loss of good genes could prove catastrophic for the breed.
Dr Lahmers’ work infers that heart disease in the Norfolk is a non-sex linked
trait with a Dominant inheritance pattern. In his opinion it is too early to say
and that it is very unlikely that the disease is due to a single genetic mutation
anyway. Dr Connolly reminded us that in the Cavalier King Charles Spaniel,
where the disease was/is much more common and severe, it is considered to be
a polygenetic trait. That is, the disease is not inherited along particular
breeding lines, but exists in the breed as a whole at a particular ‘level’ – and
turns up spontaneously and sporadically. Breeding with affected dogs and
bitches (especially when both are affected) will contribute to this ‘level’.
We should heed, Dr Connolly advises, the experience of other breed schemes in this country.
Care had been taken in the Cavalier King Charles Spaniel not to try and eliminate all traces of
DMVD so as to preserve the gene pool. Fifteen years of work in the Boxer breed to reduce
Sub-Aortic Stenosis (SAS) has had good success despite taking care not to remove all dogs
with SAS from breeding, only those with severe disease. Also, work done in the Boxer with
Degenerative Cardiomyopathy suggested that the genetics of the disease was not the same in
the UK as it was in the USA. This may have implications for DMVD in Norfolks.
Dr Connolly concluded his survey of current and on-going research by making the following
suggestions (and this made the cost of the lecture worth every penny): wait for the full peer
reviewed facts from the USA; do not assume, even then, that the same facts hold true for
Norfolks in the UK; remember that we are dealing with a late onset disease (which must
always be distinguished from the geriatric disease Norfolks get just because they are terriers);
take care not to severely deplete the gene pool in our effort to do good; and not to expect a
single genetic test to give us a nice yes or no answer.
We were then showed slides of Xrays, heart valves collected at post-mortem, video footage of
normal and diseased hearts, and what is seen on echocardiography (ultrasound). Dr Connolly
listed the typical disease symptoms as: rapid breathing requiring effort (not the same as
panting); coughing and retching; weight loss (muscle mass); and some dogs will produce
signs of right heart failure (swollen belly filled with fluid from the enlarged liver, spleen, and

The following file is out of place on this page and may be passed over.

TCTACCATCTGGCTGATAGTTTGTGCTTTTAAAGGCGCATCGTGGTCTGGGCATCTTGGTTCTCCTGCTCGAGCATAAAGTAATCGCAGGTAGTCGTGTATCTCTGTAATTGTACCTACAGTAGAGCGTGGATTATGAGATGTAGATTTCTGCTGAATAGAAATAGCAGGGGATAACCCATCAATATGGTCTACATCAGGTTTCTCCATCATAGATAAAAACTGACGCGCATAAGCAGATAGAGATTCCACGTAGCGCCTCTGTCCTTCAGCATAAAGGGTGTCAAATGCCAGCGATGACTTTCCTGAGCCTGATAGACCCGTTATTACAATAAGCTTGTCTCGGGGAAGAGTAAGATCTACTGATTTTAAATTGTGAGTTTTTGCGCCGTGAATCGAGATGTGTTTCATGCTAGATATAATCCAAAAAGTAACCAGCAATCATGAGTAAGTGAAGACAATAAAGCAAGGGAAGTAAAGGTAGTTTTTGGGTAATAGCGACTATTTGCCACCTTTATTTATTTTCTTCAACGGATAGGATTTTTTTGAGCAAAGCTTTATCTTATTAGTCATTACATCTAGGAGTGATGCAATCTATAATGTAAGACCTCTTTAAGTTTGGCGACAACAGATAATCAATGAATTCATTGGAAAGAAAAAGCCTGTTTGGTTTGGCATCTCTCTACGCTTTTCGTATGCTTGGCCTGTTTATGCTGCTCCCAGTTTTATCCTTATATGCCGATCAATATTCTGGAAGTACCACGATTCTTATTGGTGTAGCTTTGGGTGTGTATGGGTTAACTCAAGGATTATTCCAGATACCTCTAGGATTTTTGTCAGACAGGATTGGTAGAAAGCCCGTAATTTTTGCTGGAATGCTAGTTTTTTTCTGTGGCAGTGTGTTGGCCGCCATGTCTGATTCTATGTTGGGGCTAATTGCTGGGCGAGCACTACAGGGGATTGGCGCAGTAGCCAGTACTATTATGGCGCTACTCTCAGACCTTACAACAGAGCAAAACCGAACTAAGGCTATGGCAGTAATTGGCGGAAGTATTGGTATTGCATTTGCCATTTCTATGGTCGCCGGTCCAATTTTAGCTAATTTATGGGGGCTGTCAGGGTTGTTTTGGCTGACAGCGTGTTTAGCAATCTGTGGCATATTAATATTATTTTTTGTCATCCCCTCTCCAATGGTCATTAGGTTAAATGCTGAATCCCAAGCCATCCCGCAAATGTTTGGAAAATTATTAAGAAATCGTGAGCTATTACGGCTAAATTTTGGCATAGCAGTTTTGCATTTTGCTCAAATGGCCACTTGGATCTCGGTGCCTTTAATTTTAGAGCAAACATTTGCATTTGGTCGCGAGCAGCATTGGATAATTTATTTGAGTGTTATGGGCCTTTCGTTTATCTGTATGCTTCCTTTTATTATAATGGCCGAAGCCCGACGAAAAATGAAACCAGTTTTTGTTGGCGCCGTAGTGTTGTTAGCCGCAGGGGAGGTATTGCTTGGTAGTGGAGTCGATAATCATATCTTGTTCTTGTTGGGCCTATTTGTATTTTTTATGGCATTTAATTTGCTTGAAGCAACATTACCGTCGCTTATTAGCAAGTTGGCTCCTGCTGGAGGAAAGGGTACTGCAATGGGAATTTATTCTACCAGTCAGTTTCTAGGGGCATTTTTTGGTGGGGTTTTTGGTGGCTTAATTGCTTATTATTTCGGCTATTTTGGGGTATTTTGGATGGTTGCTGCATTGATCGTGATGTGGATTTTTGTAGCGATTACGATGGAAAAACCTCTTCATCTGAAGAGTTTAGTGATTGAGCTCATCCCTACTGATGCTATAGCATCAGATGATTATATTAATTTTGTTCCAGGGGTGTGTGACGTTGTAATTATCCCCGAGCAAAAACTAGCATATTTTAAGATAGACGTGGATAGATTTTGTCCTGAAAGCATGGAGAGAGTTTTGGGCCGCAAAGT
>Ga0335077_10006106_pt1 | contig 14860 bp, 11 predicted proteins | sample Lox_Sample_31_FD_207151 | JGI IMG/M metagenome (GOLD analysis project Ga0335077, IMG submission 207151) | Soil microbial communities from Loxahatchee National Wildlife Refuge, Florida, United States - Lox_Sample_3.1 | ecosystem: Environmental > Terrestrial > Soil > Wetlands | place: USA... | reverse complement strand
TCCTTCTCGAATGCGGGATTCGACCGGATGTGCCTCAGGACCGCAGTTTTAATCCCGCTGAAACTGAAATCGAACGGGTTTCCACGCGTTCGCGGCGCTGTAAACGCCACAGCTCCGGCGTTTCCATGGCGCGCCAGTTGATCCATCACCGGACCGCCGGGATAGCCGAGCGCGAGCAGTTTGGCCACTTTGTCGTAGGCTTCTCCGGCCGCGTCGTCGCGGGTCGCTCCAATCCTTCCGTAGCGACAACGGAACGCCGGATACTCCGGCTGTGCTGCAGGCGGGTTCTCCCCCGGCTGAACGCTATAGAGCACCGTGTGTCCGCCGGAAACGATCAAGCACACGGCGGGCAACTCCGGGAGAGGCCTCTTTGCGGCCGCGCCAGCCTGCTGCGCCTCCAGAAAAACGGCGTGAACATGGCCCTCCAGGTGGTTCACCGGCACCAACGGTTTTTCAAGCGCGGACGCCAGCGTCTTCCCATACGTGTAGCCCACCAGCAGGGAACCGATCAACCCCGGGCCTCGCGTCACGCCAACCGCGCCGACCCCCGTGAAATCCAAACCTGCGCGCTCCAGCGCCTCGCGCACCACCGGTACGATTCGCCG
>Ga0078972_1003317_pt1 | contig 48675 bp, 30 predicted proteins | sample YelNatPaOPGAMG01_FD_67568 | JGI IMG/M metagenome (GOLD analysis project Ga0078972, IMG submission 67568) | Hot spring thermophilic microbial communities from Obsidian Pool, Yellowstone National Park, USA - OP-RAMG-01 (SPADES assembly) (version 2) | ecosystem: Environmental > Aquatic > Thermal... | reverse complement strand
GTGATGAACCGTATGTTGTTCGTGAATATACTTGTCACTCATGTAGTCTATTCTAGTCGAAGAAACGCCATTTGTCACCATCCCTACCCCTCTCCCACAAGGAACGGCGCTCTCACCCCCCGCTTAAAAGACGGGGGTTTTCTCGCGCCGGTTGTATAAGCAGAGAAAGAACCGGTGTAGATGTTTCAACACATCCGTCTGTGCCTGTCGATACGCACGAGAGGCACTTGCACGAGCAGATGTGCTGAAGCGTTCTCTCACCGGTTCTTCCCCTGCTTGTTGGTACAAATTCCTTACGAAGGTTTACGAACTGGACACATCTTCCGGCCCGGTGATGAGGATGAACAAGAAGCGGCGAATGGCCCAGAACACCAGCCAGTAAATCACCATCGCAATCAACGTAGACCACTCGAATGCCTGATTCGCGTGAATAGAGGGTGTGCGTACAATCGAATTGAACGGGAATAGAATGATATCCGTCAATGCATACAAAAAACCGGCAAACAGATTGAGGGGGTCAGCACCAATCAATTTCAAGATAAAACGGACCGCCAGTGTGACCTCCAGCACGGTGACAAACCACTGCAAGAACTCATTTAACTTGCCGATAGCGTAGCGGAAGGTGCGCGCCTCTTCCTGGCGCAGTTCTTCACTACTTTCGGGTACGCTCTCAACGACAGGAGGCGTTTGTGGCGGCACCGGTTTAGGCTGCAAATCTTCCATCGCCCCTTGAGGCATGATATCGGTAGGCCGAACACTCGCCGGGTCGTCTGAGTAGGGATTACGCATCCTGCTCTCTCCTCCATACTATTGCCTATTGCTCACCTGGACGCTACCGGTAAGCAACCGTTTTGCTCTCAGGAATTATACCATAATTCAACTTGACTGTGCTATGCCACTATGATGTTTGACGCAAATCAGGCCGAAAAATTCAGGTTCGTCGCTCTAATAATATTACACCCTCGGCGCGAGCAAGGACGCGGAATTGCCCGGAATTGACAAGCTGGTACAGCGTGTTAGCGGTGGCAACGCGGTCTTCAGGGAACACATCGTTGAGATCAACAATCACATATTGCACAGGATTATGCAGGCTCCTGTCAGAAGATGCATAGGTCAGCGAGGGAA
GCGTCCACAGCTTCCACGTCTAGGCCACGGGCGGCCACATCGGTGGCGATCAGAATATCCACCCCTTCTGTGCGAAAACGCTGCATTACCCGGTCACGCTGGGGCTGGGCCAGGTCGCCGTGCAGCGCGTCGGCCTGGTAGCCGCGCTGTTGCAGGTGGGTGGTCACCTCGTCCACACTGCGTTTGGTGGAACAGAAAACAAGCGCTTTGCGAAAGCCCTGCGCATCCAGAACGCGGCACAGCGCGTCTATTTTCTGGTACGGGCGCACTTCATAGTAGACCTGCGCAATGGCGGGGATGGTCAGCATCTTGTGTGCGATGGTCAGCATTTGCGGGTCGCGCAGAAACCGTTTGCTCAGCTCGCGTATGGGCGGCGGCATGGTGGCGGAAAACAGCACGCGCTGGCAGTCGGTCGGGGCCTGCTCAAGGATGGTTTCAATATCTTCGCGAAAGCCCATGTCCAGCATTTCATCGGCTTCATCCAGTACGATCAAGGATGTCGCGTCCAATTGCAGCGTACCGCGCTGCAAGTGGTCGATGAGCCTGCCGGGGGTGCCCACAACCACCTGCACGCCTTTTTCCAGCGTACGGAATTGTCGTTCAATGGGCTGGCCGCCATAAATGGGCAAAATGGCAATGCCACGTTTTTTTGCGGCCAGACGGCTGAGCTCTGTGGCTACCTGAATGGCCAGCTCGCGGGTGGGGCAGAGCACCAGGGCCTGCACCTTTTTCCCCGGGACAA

gut). We were even played a recording of what the vet hears when auscultating the heart – ie.
listening with the stethoscope.
The last section of the lecture covered the treatment of dogs with Congestive Heart Failure
produced by DMVD. There is little dispute that ACEi (Ace-Inhibitors, eg. Fortekor and
Enacard) benefit such dogs. Another drug that has shown good results is Pimobendan
(available as Vetmedin; we got the feeling that Dr Connolly liked this one more). Pimobendan
increases the contractility of the heart without requiring more oxygen; it improve the
relaxation phase of the heart, allowing better filling; it induces vasodilation which reduces the
blood pressure; and it has some anti-inflammatory action. Pimobendan can also be used
together with the Ace-Inhibitors. The constant mainstay of disease management is the use of
Diuretics like Lasix. Other drugs used in the treatment of the condition included BetaBlockers and Digoxin. Dr Connolly took care to remind us that the Ace-Inhibitors and
Pimobendan are expensive, even in human medicine.
The lecture was followed by a lively session of questions and answers. It is possible to argue
that the talk as a whole provided us with good news: the disease incidence may not be as high
as we think; the disease must not be confused with other kinds of heart disease in the terrier as
group; any news from the USA must be treated with caution; and it is very unlikely that it is
caused by a single gene. It also became clear, however, that there is work to do: we need to
get a much more accurate idea of the incidence of DMVD in the Norfolk Terrier; and we
must establish a protocol for breeders in the light of that information.
I propose that we start somewhere. I am prepared, as an experienced veterinary surgeon, to
offer myself and my stethoscope for this purpose (remembering how little difference ‘echo’
technology made in Dr Connolly’s opinion). I could, at any gathering of Norfolk Terriers,
auscultate (listen to) all hearts just once, and recording only the age and sex of the dog (so
identities remain anonymous for purpose of the study), produce a set of figures we can offer
to a medical/veterinary statistician for analysis. This will give us a much better idea of the
incidence of early onset heart disease. If by the end of it we find that this is higher than in
terriers in general (and it may not be!), for instance, we could come up with firm proposals.
An example of such a proposal will go along these lines: if a dog or bitch is found to
auscultate positive at five years of age, we stop breeding with it forthwith; there is little we
can do about progeny already produced, but stopping at that point will alone have a massive
impact on the incidence of the disease.
The 2007 Joan Read Lecture represents a significant moment in the breeding of Norfolk
Terriers. We must take advantage of the important work done by Dr David Connolly. It is not
often that we have an expert so sought-after internationally to come and talk to us about our
little demons.
Andre Hess MRCVS